Peter O’Connor, who was born in Wicklow in 1872, lived most of his life in Waterford.
He was the most famous Irish long jumper of all time. He dominated the event in this country and won the British Amateur Athletic Association Championships from 1901 to 1906.
He refused a British invitation to compete at the Paris Olympics in 1900. He wished to represent Ireland only. In 1901, he broke the world record with a jump of 7.61m (24ft 11.75ins), which stood as the world record until 1923, and remained the Irish record holder until 1990.
O’Connor went to Athens in 1906 when The Irish Field helped to raise funds to send a three-man Irish team to the Olympics. Dressed in green blazers and caps, the three Irish athletes marched a discreet distance behind the British team.
The long jump competition was O’Connor’s first chance to compete against the reigning Olympic champion Myer Prinstein.
When Matthew Halpin, the manager of the US team, was allowed to act as the only judge, O’Connor was warned by one of the Irish-Americans that he had no chance of winning with Halpin in sole charge.
O’Connor therefore lodged strenuous objections. Charles Perry, the British judge assigned to officiate alongside Halpin, refused to act because of the way O’Connor had disassociated himself from the British team.
Halpin clearly favoured Prinstein, by allowing him to jump 37 places out of turn but also by ruling out O’Connor’s best jumps as fouls. “My third jump was distinctly ahead of Prinstein’s,” O’Connor noted, but Halpin called it a foul, because O’Connor had supposedly fallen backwards on landing.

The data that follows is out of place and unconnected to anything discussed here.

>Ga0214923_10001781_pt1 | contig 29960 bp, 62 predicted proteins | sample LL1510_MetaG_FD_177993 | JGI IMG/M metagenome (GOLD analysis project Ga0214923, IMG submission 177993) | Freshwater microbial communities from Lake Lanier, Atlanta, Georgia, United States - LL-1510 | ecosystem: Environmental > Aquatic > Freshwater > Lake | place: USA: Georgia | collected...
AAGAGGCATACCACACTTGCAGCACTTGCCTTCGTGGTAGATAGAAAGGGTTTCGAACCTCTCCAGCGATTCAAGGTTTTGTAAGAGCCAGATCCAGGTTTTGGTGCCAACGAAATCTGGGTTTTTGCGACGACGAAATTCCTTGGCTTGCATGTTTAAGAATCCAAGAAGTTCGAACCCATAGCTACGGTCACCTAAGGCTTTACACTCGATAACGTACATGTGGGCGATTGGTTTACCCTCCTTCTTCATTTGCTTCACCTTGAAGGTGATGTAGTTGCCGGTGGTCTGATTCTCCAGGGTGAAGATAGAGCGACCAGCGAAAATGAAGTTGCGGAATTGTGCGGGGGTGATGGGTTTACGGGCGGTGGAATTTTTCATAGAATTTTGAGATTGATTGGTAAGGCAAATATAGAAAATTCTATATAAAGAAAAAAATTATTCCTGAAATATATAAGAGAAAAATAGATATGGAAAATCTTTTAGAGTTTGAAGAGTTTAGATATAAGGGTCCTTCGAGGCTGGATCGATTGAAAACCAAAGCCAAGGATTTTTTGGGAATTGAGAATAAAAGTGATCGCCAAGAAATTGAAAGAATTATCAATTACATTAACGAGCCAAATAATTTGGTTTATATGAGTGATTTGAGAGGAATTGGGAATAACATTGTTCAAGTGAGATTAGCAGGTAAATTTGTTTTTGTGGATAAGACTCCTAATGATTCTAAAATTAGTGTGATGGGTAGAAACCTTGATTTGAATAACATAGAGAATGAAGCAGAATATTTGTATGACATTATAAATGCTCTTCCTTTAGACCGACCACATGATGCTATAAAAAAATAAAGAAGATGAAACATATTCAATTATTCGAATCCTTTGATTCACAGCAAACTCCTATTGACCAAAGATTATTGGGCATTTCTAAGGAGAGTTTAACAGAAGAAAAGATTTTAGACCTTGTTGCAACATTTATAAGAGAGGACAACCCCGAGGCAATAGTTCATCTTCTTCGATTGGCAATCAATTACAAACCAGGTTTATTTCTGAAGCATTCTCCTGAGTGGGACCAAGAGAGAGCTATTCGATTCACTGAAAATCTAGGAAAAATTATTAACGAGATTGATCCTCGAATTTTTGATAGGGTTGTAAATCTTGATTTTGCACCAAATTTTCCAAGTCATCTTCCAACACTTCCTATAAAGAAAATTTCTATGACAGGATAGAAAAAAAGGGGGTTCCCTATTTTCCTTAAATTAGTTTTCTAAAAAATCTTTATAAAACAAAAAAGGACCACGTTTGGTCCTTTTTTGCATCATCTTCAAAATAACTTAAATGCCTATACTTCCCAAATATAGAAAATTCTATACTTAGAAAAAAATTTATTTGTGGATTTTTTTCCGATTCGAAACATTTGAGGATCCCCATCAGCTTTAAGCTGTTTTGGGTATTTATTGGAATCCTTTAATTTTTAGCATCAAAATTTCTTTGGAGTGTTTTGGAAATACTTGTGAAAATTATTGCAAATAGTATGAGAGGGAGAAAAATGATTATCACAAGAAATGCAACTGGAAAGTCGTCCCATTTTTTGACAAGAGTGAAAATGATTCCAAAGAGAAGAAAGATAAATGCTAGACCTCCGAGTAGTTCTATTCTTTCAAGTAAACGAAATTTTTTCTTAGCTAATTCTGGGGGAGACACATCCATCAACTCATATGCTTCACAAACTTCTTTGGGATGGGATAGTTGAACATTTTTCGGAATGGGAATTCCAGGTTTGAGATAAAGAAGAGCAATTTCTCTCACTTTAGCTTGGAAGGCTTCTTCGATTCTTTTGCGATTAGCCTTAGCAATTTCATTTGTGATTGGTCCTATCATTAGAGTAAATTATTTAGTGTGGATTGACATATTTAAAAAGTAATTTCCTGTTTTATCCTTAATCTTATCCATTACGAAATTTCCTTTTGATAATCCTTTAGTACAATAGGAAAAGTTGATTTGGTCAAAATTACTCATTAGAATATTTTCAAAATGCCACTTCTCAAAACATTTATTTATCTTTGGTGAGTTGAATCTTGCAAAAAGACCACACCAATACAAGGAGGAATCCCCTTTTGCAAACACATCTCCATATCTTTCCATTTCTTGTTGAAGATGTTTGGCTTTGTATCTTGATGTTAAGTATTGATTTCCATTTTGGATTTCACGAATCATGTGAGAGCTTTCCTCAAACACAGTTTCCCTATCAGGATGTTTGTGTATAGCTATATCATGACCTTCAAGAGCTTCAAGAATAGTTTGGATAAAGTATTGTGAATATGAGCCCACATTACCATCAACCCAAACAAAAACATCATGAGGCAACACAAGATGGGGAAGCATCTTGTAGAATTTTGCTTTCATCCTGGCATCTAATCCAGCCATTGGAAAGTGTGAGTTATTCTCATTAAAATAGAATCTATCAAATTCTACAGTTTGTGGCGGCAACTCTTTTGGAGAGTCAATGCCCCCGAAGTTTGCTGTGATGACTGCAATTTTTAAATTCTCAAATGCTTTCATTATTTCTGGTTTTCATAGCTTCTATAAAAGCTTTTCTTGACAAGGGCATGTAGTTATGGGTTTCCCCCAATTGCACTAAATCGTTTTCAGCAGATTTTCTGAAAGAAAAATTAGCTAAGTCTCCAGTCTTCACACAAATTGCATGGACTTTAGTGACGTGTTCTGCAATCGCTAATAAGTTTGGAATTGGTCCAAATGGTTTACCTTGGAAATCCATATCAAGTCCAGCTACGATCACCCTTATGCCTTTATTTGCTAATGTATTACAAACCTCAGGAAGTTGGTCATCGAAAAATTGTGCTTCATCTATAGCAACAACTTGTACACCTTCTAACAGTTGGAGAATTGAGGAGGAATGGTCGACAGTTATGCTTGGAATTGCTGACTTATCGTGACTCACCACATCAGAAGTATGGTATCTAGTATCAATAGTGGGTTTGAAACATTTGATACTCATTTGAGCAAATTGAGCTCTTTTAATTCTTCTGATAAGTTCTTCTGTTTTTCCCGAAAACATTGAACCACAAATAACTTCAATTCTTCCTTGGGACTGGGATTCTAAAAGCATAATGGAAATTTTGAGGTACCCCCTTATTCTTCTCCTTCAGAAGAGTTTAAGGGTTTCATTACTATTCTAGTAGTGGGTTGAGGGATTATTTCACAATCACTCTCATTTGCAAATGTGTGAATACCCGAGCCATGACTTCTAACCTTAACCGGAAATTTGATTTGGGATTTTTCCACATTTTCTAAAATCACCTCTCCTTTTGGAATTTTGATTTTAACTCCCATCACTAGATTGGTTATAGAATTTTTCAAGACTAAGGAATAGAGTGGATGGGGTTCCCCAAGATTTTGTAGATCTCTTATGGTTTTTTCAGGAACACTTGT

“I had a very excitable temper and was simply furious over the English judges’ refusing to officiate,” O’Connor wrote years later. “I was robbed of victory.”
Raising the Union Jack for O’Connor’s second place added insult to injury. He climbed the 20ft flag pole and began waving his own flag, while Con Leahy from Cregane, Co Cork, stood guard at the foot of the pole.
Three days later, Leahy took the lead with his first attempt of 13.98m in the triple jump. He held that lead until O’Connor’s final jump, which was a winning 14.075m.
Before the flags were raised, O’Connor produced two green flags and asked Prince George of Greece, the head of the Olympic Committee, to have those flags raised on the two poles instead of the Union Jack.
“When Ireland has a parliament of its own you can hoist the flag, but not before,” the prince replied. As the British flags were raised, O’Connor “walked about the stadium waving his Irish flag to show the assembled where he hailed from”, the New York Sun reported.
Leahy, meanwhile, was competing in the high jump, and won. The team returned home with two gold and two silver medals.
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